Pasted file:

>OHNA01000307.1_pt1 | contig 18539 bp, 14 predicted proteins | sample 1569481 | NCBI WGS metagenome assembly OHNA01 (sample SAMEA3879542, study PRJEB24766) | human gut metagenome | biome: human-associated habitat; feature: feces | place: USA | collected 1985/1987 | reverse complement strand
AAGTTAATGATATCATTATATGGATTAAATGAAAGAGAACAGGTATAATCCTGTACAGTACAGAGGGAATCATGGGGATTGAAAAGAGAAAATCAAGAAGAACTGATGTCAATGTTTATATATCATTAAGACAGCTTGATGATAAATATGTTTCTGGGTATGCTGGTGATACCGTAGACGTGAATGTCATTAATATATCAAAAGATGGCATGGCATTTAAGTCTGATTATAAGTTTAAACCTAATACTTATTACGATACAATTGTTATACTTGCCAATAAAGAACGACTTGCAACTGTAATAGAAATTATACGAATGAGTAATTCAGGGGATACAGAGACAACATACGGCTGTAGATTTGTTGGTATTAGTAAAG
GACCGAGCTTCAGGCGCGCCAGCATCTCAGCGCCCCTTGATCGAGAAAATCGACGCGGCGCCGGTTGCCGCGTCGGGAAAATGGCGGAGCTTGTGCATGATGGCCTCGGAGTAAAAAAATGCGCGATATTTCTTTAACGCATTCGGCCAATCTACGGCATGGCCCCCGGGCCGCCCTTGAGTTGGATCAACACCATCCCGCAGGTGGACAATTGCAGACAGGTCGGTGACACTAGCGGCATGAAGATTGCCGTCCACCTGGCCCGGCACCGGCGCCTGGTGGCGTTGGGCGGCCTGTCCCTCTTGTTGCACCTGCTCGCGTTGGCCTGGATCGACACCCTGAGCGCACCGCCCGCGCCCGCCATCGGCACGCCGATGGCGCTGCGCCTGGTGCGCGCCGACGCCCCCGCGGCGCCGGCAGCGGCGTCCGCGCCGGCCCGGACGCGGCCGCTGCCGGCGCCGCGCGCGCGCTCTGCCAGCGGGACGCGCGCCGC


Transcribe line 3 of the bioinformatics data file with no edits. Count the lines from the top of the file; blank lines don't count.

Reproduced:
GACCGAGCTTCAGGCGCGCCAGCATCTCAGCGCCCCTTGATCGAGAAAATCGACGCGGCGCCGGTTGCCGCGTCGGGAAAATGGCGGAGCTTGTGCATGATGGCCTCGGAGTAAAAAAATGCGCGATATTTCTTTAACGCATTCGGCCAATCTACGGCATGGCCCCCGGGCCGCCCTTGAGTTGGATCAACACCATCCCGCAGGTGGACAATTGCAGACAGGTCGGTGACACTAGCGGCATGAAGATTGCCGTCCACCTGGCCCGGCACCGGCGCCTGGTGGCGTTGGGCGGCCTGTCCCTCTTGTTGCACCTGCTCGCGTTGGCCTGGATCGACACCCTGAGCGCACCGCCCGCGCCCGCCATCGGCACGCCGATGGCGCTGCGCCTGGTGCGCGCCGACGCCCCCGCGGCGCCGGCAGCGGCGTCCGCGCCGGCCCGGACGCGGCCGCTGCCGGCGCCGCGCGCGCGCTCTGCCAGCGGGACGCGCGCCGC